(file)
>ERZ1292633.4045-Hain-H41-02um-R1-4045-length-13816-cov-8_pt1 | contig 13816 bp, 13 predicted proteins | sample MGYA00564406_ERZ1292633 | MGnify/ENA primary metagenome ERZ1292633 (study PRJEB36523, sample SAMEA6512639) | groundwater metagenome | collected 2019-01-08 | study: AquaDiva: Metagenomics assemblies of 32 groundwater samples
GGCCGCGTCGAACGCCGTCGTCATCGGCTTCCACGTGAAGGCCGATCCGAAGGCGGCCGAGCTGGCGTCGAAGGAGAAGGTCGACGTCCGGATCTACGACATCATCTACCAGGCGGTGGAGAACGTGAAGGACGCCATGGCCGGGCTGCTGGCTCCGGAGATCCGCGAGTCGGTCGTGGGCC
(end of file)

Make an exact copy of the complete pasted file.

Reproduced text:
>ERZ1292633.4045-Hain-H41-02um-R1-4045-length-13816-cov-8_pt1 | contig 13816 bp, 13 predicted proteins | sample MGYA00564406_ERZ1292633 | MGnify/ENA primary metagenome ERZ1292633 (study PRJEB36523, sample SAMEA6512639) | groundwater metagenome | collected 2019-01-08 | study: AquaDiva: Metagenomics assemblies of 32 groundwater samples
GGCCGCGTCGAACGCCGTCGTCATCGGCTTCCACGTGAAGGCCGATCCGAAGGCGGCCGAGCTGGCGTCGAAGGAGAAGGTCGACGTCCGGATCTACGACATCATCTACCAGGCGGTGGAGAACGTGAAGGACGCCATGGCCGGGCTGCTGGCTCCGGAGATCCGCGAGTCGGTCGTGGGCC